In principle, I’m a fan of historical fiction—just so it’s labeled as fiction. My current favorite is Farley Mowat’s The Farfarers. Mowat didn’t write pure historical fiction though, as the book alternates between archaeological and archival data chapters and his imagined version of the peoples who headed west from northwest Europe to Iceland, Greenland, and the New World (before they had those names, of course). It’s a masterful weaving, and makes the past come alive. He avoids expending much energy generating internal dialogue, instead concentrating on obvious material issues—watching weather, missing family, dietary concerns.
I had hoped Laura Esquivel’s Malinche would be a similar tour-de-force. The topic is right: contact-period central Mexico, and the turbulent times initiated by the arrival of Spanish plunderers and murderers and their not-so-noble men of the cloth. Esquivel completely captured my attention with her lyrical Like Water for Chocolate, and I hoped that her imagined version of the Spanish meany Córtes’s female translator’s experience as Córtes’s slave and servant would be similarly admirable. Early in their relationship, as Esquivel describes it, Córtes rapes Malinalli (aka Malinche, and considered a traitor by most Mexicans) and she is both dreamy and unconcerned. I tried to read more, but was too disgusted to continue. I expected far more from Esquivel. Don’t waste either your time or your money on this book.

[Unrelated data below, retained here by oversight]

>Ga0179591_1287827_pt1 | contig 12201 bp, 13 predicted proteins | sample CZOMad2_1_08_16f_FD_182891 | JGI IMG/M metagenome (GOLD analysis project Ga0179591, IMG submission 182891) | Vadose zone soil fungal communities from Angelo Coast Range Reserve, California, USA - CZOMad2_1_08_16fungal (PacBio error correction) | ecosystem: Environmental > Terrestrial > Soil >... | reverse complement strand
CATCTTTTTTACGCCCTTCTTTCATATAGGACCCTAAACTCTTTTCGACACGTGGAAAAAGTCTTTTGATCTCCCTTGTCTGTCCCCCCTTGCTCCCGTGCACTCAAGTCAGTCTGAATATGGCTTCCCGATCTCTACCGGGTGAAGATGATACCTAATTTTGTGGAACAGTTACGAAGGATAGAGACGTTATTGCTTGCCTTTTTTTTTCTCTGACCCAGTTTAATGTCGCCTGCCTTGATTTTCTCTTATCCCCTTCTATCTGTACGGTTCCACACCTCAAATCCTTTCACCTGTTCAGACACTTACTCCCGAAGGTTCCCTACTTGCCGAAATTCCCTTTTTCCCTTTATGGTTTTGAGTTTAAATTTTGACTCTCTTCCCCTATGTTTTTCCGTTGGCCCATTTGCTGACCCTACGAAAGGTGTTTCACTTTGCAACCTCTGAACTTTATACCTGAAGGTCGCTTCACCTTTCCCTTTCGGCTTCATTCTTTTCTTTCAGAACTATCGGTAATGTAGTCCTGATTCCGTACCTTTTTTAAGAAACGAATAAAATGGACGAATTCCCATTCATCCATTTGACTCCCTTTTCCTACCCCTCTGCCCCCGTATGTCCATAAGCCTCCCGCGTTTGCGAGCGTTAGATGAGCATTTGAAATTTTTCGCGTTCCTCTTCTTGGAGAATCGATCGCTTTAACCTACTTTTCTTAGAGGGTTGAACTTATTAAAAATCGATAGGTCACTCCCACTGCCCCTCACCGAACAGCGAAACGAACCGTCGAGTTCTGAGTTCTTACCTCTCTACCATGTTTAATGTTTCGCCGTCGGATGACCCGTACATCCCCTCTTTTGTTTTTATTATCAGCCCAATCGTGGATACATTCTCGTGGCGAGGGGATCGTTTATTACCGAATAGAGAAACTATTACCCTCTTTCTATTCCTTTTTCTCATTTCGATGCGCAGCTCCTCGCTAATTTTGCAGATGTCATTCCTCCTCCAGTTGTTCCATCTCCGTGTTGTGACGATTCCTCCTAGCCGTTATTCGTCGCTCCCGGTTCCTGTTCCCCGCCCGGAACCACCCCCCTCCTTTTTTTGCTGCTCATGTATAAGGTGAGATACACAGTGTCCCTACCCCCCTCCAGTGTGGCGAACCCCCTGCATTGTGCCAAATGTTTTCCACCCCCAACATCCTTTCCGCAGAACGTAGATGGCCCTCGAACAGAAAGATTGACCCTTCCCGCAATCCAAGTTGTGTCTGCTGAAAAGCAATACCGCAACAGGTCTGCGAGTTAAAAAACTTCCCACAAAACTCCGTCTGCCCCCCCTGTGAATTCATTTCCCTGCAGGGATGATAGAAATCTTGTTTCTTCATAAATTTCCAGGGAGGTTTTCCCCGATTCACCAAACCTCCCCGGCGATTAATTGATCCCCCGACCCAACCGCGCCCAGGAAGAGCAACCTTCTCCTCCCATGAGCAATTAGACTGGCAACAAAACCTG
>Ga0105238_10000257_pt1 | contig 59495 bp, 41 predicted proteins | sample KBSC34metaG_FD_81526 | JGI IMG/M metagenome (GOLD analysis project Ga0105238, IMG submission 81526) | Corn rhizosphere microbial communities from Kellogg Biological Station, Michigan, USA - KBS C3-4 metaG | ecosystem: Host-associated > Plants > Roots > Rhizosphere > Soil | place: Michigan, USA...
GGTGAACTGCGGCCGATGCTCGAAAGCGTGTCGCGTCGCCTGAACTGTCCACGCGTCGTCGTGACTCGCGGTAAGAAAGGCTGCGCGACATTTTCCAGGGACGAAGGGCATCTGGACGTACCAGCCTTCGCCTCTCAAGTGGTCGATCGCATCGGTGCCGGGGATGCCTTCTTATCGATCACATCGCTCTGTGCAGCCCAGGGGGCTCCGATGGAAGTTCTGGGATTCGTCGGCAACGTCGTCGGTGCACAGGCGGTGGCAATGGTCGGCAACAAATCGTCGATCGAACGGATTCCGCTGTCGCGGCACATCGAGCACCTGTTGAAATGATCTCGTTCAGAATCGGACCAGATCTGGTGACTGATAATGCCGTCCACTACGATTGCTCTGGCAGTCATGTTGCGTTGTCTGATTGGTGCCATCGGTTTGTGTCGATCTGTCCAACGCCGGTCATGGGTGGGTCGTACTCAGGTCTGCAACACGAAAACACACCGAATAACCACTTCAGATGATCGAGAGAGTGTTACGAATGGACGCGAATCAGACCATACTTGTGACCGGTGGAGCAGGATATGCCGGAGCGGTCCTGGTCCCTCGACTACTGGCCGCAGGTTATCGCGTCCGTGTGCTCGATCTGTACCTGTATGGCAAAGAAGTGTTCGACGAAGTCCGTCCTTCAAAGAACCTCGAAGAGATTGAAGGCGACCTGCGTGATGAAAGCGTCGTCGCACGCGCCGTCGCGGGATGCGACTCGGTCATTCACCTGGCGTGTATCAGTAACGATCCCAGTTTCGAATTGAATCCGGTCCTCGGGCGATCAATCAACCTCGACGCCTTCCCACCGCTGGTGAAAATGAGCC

The Farfarers, on the other hand, is worth every penny.